DEARBORN, Mich. -- New research suggests that distracted driving is more serious of a problem for teen drivers than previously thought, according to the AAA Foundation for Traffic Safety.
They found that distraction played a role in nearly 6 out of 10 'moderate-to-severe' teen crashes -- four times as many as previous estimates based on police reports.
Researchers were able to review 1,700 videos of crashes involving teenage drivers that were taken from in-vehicle cameras. They analyzed the six seconds that led up to the accidents, and the results showed that distraction was a factor in 58% of them. The NHTSA had previously estimated that distraction was a factor in only 14% of teen road accidents.
"Access to crash videos has allowed us to better understand the moments leading up to a vehicle impact in a way that was previously impossible," said Peter Kissinger, President and CEO of the AAA Foundation for Traffic Safety. "The in-depth analysis provides indisputable evidence that teen drivers are distracted in a much greater percentage of crashes than we previously realized."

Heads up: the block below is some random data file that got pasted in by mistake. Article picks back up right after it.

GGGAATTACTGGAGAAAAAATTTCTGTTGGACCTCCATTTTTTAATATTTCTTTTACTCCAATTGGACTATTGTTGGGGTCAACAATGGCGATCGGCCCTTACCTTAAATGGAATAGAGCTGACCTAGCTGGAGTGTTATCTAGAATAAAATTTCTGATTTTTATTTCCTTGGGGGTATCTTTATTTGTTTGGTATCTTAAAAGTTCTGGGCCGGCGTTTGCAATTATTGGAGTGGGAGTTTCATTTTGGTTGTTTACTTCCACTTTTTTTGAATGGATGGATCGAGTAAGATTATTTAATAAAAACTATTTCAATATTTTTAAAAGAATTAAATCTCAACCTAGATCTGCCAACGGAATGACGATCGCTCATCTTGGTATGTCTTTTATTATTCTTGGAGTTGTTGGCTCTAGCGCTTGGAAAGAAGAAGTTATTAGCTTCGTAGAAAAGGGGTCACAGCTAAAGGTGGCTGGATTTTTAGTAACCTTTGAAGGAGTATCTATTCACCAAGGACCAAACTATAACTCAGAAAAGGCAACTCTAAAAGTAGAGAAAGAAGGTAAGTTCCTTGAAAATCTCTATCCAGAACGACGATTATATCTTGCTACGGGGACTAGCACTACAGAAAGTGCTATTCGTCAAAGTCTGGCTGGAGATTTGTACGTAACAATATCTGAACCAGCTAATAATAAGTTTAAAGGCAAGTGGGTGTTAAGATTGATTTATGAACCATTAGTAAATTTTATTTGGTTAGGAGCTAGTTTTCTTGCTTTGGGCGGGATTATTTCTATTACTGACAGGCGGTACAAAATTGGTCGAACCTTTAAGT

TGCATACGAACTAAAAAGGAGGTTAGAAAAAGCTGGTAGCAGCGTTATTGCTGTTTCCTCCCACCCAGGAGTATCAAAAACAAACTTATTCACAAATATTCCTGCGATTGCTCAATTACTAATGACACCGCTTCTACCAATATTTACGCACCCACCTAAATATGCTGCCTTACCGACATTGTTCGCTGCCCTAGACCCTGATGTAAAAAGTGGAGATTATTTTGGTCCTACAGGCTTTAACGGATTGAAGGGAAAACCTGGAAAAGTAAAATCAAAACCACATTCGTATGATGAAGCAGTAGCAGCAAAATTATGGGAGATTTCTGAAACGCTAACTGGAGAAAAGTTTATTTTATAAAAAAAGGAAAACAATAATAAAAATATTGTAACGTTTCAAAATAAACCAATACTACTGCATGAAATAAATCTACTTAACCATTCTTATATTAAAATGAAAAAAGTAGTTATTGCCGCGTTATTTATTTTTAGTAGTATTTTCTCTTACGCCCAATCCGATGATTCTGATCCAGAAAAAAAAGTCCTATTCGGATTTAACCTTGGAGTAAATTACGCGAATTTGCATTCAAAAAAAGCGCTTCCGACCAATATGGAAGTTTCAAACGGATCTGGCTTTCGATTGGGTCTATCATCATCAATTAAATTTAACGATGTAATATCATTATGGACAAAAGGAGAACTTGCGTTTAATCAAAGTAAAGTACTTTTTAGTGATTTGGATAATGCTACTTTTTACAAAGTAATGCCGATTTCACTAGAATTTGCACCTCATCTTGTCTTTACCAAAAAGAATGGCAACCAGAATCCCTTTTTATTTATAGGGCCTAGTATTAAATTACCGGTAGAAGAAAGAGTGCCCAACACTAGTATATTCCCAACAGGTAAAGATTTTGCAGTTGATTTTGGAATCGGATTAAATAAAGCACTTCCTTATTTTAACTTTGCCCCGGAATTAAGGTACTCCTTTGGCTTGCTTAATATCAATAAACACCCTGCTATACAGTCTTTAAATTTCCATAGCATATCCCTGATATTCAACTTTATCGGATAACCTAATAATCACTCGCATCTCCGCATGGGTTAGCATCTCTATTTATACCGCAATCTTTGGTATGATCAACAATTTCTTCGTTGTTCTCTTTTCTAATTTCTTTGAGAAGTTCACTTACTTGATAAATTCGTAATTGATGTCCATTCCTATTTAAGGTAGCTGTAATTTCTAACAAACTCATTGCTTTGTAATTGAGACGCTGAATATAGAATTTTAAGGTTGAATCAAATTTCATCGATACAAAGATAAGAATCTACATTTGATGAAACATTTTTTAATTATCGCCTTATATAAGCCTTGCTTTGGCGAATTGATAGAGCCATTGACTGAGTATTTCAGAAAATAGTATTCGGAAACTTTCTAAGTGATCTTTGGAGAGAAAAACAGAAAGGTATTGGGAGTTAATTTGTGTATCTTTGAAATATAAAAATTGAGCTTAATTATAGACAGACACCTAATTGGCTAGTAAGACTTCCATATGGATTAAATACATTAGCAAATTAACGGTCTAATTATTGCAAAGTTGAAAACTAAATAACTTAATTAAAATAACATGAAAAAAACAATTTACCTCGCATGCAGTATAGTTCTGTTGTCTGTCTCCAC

The most common forms of distraction leading up to a crash by a teen driver included:
- Interacting with one or more passengers: 15 percent of crashes
- Cell phone use: 12 percent of crashes
- Looking at something in the vehicle: 10 percent of crashes
- Looking at something outside the vehicle: 9 percent of crashes
- Singing/moving to music: 8 percent of crashes
- Grooming: 6 percent of crashes
- Reaching for an object: 6 percent of crashes
AAA recommends that parents teach teens about the dangers of cell phone use, and also recommends that state laws prohibit cell phone use by teen drivers.